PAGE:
World Bulletin / News Desk
Dillon’s comments came during a briefing where he was asked whether the U.S.-led Combined Joint Task Force Operation Inherent Resolve bears the responsibility to extend support to PKK/PYD militants who recently moved to Afrin in northwest Syria in case of a Turkish operation in the area.
Dillon suggested that the coalition would protect forces who fight ISIL, giving the example of the PKK/PYD in northeastern Syria that rebranded itself as Syrian Democratic Forces (SDF).
But he put an exception to that commitment.
“If you're not fighting ISIS (ISIL) and you're not working towards the same mission that we are, then you don't get that support,” he said.
He gave the example of a Syrian opposition group called al-Shuhuk which stopped supporting U.S. operations in southeastern Syria around Al-Tanf.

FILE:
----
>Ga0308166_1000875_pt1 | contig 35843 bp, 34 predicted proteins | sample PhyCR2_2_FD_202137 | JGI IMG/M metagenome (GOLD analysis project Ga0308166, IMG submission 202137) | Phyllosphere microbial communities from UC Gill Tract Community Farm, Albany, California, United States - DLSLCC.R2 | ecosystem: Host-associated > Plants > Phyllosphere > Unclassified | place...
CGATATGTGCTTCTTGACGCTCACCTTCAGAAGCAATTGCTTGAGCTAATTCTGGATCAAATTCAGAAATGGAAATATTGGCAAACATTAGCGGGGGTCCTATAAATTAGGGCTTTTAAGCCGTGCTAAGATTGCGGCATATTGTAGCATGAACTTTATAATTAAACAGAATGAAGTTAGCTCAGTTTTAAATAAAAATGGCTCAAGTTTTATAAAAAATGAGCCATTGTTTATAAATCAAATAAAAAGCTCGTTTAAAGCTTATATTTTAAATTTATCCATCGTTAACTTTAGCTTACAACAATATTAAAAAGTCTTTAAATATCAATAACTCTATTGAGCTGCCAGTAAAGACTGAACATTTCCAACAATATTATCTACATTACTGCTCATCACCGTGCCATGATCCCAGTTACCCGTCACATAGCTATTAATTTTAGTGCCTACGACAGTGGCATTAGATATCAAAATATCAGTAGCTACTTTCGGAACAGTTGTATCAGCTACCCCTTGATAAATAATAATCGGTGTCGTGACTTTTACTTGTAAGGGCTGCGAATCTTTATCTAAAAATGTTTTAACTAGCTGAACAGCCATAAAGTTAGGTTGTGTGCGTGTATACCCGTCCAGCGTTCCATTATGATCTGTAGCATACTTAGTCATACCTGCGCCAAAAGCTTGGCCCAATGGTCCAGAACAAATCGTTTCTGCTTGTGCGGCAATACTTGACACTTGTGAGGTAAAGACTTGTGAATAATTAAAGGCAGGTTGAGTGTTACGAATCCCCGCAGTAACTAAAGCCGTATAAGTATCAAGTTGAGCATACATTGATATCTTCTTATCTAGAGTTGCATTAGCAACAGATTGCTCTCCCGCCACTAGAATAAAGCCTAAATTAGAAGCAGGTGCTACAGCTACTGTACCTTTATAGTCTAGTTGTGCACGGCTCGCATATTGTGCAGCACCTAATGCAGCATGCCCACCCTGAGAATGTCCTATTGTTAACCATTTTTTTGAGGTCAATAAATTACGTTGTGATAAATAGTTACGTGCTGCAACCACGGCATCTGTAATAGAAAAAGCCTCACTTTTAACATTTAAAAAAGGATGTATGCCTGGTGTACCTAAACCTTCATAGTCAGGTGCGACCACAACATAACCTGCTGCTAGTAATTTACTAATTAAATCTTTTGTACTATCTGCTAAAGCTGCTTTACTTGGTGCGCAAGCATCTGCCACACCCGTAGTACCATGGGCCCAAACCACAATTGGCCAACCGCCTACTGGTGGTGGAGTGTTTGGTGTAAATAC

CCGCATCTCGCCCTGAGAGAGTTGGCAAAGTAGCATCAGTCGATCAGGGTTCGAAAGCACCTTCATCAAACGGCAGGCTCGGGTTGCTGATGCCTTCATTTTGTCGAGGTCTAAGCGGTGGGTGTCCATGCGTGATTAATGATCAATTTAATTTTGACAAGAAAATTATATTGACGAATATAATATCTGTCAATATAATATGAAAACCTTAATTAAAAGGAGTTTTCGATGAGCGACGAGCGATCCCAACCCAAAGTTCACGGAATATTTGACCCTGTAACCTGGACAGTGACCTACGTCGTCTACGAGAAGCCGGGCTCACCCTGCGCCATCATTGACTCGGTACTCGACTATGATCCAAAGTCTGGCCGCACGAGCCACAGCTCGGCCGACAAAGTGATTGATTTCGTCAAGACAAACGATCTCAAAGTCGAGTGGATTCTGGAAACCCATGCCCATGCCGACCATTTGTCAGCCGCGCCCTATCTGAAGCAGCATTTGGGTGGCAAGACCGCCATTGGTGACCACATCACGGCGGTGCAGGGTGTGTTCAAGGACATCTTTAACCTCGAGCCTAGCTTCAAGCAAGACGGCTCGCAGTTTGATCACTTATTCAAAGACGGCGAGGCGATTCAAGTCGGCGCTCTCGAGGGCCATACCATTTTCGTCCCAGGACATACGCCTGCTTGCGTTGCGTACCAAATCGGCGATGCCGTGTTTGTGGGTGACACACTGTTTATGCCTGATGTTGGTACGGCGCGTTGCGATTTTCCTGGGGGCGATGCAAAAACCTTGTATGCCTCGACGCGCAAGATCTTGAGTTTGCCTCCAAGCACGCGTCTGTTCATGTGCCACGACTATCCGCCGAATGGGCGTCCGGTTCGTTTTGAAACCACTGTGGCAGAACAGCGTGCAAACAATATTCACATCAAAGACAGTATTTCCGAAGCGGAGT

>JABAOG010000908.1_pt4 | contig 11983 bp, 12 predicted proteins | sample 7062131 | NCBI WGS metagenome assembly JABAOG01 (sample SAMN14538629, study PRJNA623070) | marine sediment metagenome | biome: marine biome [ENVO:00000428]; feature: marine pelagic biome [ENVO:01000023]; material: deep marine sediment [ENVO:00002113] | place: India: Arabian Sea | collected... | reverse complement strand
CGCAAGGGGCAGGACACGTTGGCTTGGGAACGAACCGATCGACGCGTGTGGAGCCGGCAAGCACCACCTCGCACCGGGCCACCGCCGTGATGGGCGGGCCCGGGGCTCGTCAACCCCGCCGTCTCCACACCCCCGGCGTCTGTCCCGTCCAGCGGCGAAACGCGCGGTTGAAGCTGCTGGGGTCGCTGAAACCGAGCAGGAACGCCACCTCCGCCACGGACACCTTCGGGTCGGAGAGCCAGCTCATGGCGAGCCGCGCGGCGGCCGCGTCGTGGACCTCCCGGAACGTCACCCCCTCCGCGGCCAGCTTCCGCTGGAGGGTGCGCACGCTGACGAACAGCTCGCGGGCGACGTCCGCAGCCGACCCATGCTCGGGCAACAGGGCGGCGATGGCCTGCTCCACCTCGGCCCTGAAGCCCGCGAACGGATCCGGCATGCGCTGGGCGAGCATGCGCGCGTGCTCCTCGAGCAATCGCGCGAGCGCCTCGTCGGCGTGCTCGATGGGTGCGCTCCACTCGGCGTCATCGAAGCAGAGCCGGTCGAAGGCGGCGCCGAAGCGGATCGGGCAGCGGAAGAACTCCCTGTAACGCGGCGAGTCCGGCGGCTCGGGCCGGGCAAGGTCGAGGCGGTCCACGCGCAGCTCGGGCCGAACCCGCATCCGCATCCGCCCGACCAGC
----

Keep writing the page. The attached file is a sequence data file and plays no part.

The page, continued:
“I think we've shown once in the past that with the element who were working out of Al-Tanf who did not want to fight ISIS and had other endeavors. We cut our ties with them because that's what they wanted to pursue and then they were not going to be supported by the coalition any further.” he said.
Dillon added he could not confirm any plan by Turkey to launch an operation in Afrin.
The PYD and its military wing YPG is the Syrian extension of PKK, which has waged war against Turkey for more than 30 years.
The U.S. and the coalition have largely ignored PYD/PYG links to the PKK, which the U.S., EU and Turkey lists as a terrorist group.
In declaring victory in Raqqa, the PKK/PYD released a video dedicating the triumph to Abdullah Ocalan, the PKK leader jailed in Turkey since 1999.
Since the PKK launched its terror campaign in Turkey in 1984, tens of thousands of people have been killed.